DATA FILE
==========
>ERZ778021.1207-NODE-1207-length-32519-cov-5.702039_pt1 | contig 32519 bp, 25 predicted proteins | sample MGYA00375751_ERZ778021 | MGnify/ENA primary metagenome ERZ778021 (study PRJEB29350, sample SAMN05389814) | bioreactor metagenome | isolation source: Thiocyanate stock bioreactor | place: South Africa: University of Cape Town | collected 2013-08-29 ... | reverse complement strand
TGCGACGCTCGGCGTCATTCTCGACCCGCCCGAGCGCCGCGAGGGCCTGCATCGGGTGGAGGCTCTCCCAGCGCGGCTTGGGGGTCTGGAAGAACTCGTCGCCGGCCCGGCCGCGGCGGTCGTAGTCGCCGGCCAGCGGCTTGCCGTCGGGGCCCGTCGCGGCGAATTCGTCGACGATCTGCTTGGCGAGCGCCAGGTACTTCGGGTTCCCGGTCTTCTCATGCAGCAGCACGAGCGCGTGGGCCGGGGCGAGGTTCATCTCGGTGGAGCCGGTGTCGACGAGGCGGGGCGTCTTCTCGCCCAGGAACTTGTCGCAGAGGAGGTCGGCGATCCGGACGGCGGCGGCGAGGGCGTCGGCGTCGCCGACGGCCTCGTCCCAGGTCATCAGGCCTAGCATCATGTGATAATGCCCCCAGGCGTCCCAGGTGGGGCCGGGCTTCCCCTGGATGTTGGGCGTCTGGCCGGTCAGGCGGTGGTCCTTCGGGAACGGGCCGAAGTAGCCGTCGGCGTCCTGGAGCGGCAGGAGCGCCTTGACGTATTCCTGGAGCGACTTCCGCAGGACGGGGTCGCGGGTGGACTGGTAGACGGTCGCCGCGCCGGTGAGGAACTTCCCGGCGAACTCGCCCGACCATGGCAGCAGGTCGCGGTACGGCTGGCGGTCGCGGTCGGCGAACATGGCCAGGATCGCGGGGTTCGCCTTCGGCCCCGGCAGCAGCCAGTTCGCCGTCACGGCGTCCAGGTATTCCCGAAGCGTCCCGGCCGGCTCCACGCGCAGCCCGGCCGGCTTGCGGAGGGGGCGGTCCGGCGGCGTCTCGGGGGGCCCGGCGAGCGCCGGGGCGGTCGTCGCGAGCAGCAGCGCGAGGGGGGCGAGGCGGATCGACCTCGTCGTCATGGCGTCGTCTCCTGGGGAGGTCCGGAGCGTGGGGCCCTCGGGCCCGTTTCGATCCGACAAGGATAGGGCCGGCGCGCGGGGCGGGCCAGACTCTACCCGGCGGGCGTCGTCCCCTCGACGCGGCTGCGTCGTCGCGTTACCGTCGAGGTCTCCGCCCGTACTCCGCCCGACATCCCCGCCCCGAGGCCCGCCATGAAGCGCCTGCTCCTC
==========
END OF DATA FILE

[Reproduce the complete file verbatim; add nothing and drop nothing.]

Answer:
>ERZ778021.1207-NODE-1207-length-32519-cov-5.702039_pt1 | contig 32519 bp, 25 predicted proteins | sample MGYA00375751_ERZ778021 | MGnify/ENA primary metagenome ERZ778021 (study PRJEB29350, sample SAMN05389814) | bioreactor metagenome | isolation source: Thiocyanate stock bioreactor | place: South Africa: University of Cape Town | collected 2013-08-29 ... | reverse complement strand
TGCGACGCTCGGCGTCATTCTCGACCCGCCCGAGCGCCGCGAGGGCCTGCATCGGGTGGAGGCTCTCCCAGCGCGGCTTGGGGGTCTGGAAGAACTCGTCGCCGGCCCGGCCGCGGCGGTCGTAGTCGCCGGCCAGCGGCTTGCCGTCGGGGCCCGTCGCGGCGAATTCGTCGACGATCTGCTTGGCGAGCGCCAGGTACTTCGGGTTCCCGGTCTTCTCATGCAGCAGCACGAGCGCGTGGGCCGGGGCGAGGTTCATCTCGGTGGAGCCGGTGTCGACGAGGCGGGGCGTCTTCTCGCCCAGGAACTTGTCGCAGAGGAGGTCGGCGATCCGGACGGCGGCGGCGAGGGCGTCGGCGTCGCCGACGGCCTCGTCCCAGGTCATCAGGCCTAGCATCATGTGATAATGCCCCCAGGCGTCCCAGGTGGGGCCGGGCTTCCCCTGGATGTTGGGCGTCTGGCCGGTCAGGCGGTGGTCCTTCGGGAACGGGCCGAAGTAGCCGTCGGCGTCCTGGAGCGGCAGGAGCGCCTTGACGTATTCCTGGAGCGACTTCCGCAGGACGGGGTCGCGGGTGGACTGGTAGACGGTCGCCGCGCCGGTGAGGAACTTCCCGGCGAACTCGCCCGACCATGGCAGCAGGTCGCGGTACGGCTGGCGGTCGCGGTCGGCGAACATGGCCAGGATCGCGGGGTTCGCCTTCGGCCCCGGCAGCAGCCAGTTCGCCGTCACGGCGTCCAGGTATTCCCGAAGCGTCCCGGCCGGCTCCACGCGCAGCCCGGCCGGCTTGCGGAGGGGGCGGTCCGGCGGCGTCTCGGGGGGCCCGGCGAGCGCCGGGGCGGTCGTCGCGAGCAGCAGCGCGAGGGGGGCGAGGCGGATCGACCTCGTCGTCATGGCGTCGTCTCCTGGGGAGGTCCGGAGCGTGGGGCCCTCGGGCCCGTTTCGATCCGACAAGGATAGGGCCGGCGCGCGGGGCGGGCCAGACTCTACCCGGCGGGCGTCGTCCCCTCGACGCGGCTGCGTCGTCGCGTTACCGTCGAGGTCTCCGCCCGTACTCCGCCCGACATCCCCGCCCCGAGGCCCGCCATGAAGCGCCTGCTCCTC